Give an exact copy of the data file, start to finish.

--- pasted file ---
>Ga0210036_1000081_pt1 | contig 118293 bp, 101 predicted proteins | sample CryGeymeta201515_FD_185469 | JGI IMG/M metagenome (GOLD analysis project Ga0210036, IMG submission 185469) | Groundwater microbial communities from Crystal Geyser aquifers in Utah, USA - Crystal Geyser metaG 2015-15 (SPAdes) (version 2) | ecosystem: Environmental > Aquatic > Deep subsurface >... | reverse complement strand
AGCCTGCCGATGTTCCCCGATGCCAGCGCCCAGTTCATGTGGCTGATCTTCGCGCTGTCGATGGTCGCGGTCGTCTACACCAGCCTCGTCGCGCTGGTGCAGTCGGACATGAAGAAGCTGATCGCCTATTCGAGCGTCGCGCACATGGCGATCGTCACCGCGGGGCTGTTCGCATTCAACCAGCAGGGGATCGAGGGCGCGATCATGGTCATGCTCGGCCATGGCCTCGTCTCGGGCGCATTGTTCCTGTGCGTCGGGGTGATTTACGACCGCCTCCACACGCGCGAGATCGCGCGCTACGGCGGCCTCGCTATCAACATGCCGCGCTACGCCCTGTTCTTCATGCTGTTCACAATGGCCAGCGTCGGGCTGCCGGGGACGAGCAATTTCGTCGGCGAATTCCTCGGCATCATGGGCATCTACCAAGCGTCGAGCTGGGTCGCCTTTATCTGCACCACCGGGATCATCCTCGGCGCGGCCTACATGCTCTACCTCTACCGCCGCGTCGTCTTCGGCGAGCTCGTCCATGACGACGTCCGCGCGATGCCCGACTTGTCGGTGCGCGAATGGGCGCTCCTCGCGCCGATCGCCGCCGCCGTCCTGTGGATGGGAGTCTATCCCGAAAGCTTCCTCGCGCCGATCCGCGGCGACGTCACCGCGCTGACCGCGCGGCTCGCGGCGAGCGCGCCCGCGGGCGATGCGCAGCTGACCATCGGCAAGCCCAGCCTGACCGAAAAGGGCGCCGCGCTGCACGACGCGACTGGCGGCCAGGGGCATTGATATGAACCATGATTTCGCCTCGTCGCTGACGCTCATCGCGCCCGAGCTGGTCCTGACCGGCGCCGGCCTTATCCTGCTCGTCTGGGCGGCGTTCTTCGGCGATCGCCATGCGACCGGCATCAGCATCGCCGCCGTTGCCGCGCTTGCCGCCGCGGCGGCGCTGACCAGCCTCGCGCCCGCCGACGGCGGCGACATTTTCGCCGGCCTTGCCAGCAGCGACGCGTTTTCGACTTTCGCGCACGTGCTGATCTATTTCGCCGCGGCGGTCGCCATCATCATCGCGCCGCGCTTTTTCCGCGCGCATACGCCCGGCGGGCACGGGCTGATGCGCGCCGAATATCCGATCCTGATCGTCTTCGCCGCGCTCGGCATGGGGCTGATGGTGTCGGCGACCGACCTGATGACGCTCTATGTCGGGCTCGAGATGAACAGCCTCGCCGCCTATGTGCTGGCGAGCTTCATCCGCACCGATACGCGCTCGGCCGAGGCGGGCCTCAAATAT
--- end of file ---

>Ga0210036_1000081_pt1 | contig 118293 bp, 101 predicted proteins | sample CryGeymeta201515_FD_185469 | JGI IMG/M metagenome (GOLD analysis project Ga0210036, IMG submission 185469) | Groundwater microbial communities from Crystal Geyser aquifers in Utah, USA - Crystal Geyser metaG 2015-15 (SPAdes) (version 2) | ecosystem: Environmental > Aquatic > Deep subsurface >... | reverse complement strand
AGCCTGCCGATGTTCCCCGATGCCAGCGCCCAGTTCATGTGGCTGATCTTCGCGCTGTCGATGGTCGCGGTCGTCTACACCAGCCTCGTCGCGCTGGTGCAGTCGGACATGAAGAAGCTGATCGCCTATTCGAGCGTCGCGCACATGGCGATCGTCACCGCGGGGCTGTTCGCATTCAACCAGCAGGGGATCGAGGGCGCGATCATGGTCATGCTCGGCCATGGCCTCGTCTCGGGCGCATTGTTCCTGTGCGTCGGGGTGATTTACGACCGCCTCCACACGCGCGAGATCGCGCGCTACGGCGGCCTCGCTATCAACATGCCGCGCTACGCCCTGTTCTTCATGCTGTTCACAATGGCCAGCGTCGGGCTGCCGGGGACGAGCAATTTCGTCGGCGAATTCCTCGGCATCATGGGCATCTACCAAGCGTCGAGCTGGGTCGCCTTTATCTGCACCACCGGGATCATCCTCGGCGCGGCCTACATGCTCTACCTCTACCGCCGCGTCGTCTTCGGCGAGCTCGTCCATGACGACGTCCGCGCGATGCCCGACTTGTCGGTGCGCGAATGGGCGCTCCTCGCGCCGATCGCCGCCGCCGTCCTGTGGATGGGAGTCTATCCCGAAAGCTTCCTCGCGCCGATCCGCGGCGACGTCACCGCGCTGACCGCGCGGCTCGCGGCGAGCGCGCCCGCGGGCGATGCGCAGCTGACCATCGGCAAGCCCAGCCTGACCGAAAAGGGCGCCGCGCTGCACGACGCGACTGGCGGCCAGGGGCATTGATATGAACCATGATTTCGCCTCGTCGCTGACGCTCATCGCGCCCGAGCTGGTCCTGACCGGCGCCGGCCTTATCCTGCTCGTCTGGGCGGCGTTCTTCGGCGATCGCCATGCGACCGGCATCAGCATCGCCGCCGTTGCCGCGCTTGCCGCCGCGGCGGCGCTGACCAGCCTCGCGCCCGCCGACGGCGGCGACATTTTCGCCGGCCTTGCCAGCAGCGACGCGTTTTCGACTTTCGCGCACGTGCTGATCTATTTCGCCGCGGCGGTCGCCATCATCATCGCGCCGCGCTTTTTCCGCGCGCATACGCCCGGCGGGCACGGGCTGATGCGCGCCGAATATCCGATCCTGATCGTCTTCGCCGCGCTCGGCATGGGGCTGATGGTGTCGGCGACCGACCTGATGACGCTCTATGTCGGGCTCGAGATGAACAGCCTCGCCGCCTATGTGCTGGCGAGCTTCATCCGCACCGATACGCGCTCGGCCGAGGCGGGCCTCAAATAT